UC Davis Scientists Study the Impact of Wildfires in California
Almost a year after wildfires ravaged California in late 2017, burning an estimated 1.2 million acres of land, the fire season in California continues with the Carr, Ferguson, and Mendocino Complex fires threatening the landscape and the health of the residents in the surrounding areas.
Air quality alerts are being issued daily as the smoke generated by these fires affects the air quality far from the fire itself and blankets the Central Valley. For those who live or work in impacted areas, staying safe is of the utmost importance.
UC Davis scientists study the impact of wildfire smoke and ash on human health
University of California researchers are responding to the impact of wildfires with multidisciplinary research and outreach initiatives. At UC Davis, WCAHS investigators are examining the potential health impact of wildfire smoke and ash through several projects.
As reported by WCAHS last fall, wildfire smoke can be particularly harmful to those in agricultural communities, whose livelihood depends on working outdoors and whose health risks may be magnified due to increased exposure to fire retardants and pesticides, in addition to smoke. UC Davis toxicology graduate students concluded that little is known about the composition of wildfire smoke, especially the potential health effects of fire-suppression chemicals and pesticides, and recommended more research on the topic.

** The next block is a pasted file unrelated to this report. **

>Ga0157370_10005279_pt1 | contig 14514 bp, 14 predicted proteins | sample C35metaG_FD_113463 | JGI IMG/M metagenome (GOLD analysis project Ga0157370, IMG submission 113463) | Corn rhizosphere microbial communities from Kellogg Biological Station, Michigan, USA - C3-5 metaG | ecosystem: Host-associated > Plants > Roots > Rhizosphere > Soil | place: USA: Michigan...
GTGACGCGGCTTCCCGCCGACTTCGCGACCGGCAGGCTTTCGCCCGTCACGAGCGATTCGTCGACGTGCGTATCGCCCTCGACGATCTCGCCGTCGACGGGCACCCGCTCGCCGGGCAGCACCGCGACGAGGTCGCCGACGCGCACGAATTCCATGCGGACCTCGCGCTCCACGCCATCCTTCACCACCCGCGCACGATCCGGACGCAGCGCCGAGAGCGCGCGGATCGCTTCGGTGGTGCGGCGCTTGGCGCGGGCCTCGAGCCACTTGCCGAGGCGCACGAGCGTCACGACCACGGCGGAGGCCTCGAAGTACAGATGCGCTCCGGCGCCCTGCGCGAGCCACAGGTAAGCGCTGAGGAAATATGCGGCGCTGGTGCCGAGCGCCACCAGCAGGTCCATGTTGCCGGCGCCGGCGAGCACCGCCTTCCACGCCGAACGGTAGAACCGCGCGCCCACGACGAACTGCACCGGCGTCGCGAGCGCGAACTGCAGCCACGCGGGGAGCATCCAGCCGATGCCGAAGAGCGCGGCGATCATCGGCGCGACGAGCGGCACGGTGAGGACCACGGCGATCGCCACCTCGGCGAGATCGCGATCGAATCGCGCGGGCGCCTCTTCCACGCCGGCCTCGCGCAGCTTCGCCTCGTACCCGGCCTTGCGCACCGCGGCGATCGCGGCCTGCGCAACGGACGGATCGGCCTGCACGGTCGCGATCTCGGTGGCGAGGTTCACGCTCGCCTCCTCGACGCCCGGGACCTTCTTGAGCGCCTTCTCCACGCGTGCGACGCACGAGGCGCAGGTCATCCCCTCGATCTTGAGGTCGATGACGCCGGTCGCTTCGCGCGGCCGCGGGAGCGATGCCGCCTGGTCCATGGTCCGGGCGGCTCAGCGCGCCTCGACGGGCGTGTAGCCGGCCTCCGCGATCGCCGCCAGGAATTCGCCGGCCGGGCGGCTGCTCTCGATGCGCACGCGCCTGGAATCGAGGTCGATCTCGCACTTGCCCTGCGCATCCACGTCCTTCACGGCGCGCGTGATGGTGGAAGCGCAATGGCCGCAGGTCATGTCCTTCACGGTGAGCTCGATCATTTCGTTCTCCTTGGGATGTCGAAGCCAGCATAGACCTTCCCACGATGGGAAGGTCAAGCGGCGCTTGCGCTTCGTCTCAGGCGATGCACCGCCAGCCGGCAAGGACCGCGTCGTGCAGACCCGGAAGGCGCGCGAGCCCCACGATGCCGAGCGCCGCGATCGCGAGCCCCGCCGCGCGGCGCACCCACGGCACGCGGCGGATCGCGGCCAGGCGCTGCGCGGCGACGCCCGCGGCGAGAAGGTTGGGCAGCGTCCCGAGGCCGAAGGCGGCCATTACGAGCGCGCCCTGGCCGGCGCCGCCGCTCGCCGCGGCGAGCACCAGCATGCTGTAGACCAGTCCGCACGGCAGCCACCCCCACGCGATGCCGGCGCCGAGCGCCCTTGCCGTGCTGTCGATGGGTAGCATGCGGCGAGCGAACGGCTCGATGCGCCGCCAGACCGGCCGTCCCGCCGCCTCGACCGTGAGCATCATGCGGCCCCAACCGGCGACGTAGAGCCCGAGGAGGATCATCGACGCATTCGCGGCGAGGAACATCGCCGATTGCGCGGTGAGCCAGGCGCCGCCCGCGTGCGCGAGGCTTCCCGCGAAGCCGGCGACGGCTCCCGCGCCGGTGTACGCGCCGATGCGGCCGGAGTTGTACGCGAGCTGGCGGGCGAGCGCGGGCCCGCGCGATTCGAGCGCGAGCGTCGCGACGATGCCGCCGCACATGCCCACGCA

WCAHS Director, Dr. Kent Pinkerton, an expert in air pollution and its effect on respiratory health, stated in a Capital Public Radio interview that “particles and gasses that are generated from wildfires can create conditions and symptoms [such as] tightness or pain in the chest; wheezing; perhaps shortness of breath; coughing […]; as well as burning and stinging of the nose, eyes, and throat; or even dizziness or lightheadedness.”
Watch Dr. Pinketon discuss the poor air quality in Sacramento on ABC10 News.
Do extreme weather events pose new and unique health and safety risks to farmers and farmworkers?
WCAHS investigators are exploring this question through focus groups with farmworkers and interviews with farmers. The study will focus on the Central Valley, Salinas Valley, and Imperial Valley, all regions identified for agricultural vulnerability to climate change. Wildfires, and the poor air quality they generate, are a type of extreme weather event of interest. The goal of the project is to develop health and safety resources for use in the agricultural workplace as adaptation tools to changing weather patterns.
WCAHS scientists contribute to campus projects
Drs. Kent Pinkerton and Keith Bein are involved in a study led by Dr. Irva Hertz-Picciotto, Director of the Environmental Health Sciences Center to examine the health and psychological implications of the Tubbs fire that devastated Santa Rosa residential areas and other locations in Napa and Sonoma Counties. In addition to collecting samples from neighborhoods affected by the North Bay wildfires, they are conducting a survey to learn about potential health effects of the fires.
In southern California, the Thomas fire burned over 200,000 acres. Drs. Sanjai Parikh and Xiaoming Wan of the Department of Land, Air and Water Resources were funded by the WCAHS Small Grant Program to test fire ash for toxicity.
As Californians respond to frequent wildfires, UC Davis scientists will continue to answer important questions about the potential health impacts of the recurring California wildfires.